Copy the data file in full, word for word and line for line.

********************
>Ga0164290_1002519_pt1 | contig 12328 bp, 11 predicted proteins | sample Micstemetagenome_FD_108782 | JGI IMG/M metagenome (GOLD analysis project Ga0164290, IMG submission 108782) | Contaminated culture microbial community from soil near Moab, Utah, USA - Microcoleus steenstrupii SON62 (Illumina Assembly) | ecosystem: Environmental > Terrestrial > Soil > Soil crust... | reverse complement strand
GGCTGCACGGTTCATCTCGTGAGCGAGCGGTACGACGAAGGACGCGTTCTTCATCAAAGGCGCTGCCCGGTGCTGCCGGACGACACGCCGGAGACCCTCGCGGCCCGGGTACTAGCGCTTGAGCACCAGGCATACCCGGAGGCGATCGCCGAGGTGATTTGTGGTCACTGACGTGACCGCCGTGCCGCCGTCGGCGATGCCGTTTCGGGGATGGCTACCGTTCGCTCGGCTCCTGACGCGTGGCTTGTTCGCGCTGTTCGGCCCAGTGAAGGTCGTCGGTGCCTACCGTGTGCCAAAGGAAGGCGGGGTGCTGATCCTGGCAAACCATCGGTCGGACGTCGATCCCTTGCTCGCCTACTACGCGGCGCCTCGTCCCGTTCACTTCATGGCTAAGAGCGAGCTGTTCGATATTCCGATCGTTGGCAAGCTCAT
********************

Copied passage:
>Ga0164290_1002519_pt1 | contig 12328 bp, 11 predicted proteins | sample Micstemetagenome_FD_108782 | JGI IMG/M metagenome (GOLD analysis project Ga0164290, IMG submission 108782) | Contaminated culture microbial community from soil near Moab, Utah, USA - Microcoleus steenstrupii SON62 (Illumina Assembly) | ecosystem: Environmental > Terrestrial > Soil > Soil crust... | reverse complement strand
GGCTGCACGGTTCATCTCGTGAGCGAGCGGTACGACGAAGGACGCGTTCTTCATCAAAGGCGCTGCCCGGTGCTGCCGGACGACACGCCGGAGACCCTCGCGGCCCGGGTACTAGCGCTTGAGCACCAGGCATACCCGGAGGCGATCGCCGAGGTGATTTGTGGTCACTGACGTGACCGCCGTGCCGCCGTCGGCGATGCCGTTTCGGGGATGGCTACCGTTCGCTCGGCTCCTGACGCGTGGCTTGTTCGCGCTGTTCGGCCCAGTGAAGGTCGTCGGTGCCTACCGTGTGCCAAAGGAAGGCGGGGTGCTGATCCTGGCAAACCATCGGTCGGACGTCGATCCCTTGCTCGCCTACTACGCGGCGCCTCGTCCCGTTCACTTCATGGCTAAGAGCGAGCTGTTCGATATTCCGATCGTTGGCAAGCTCAT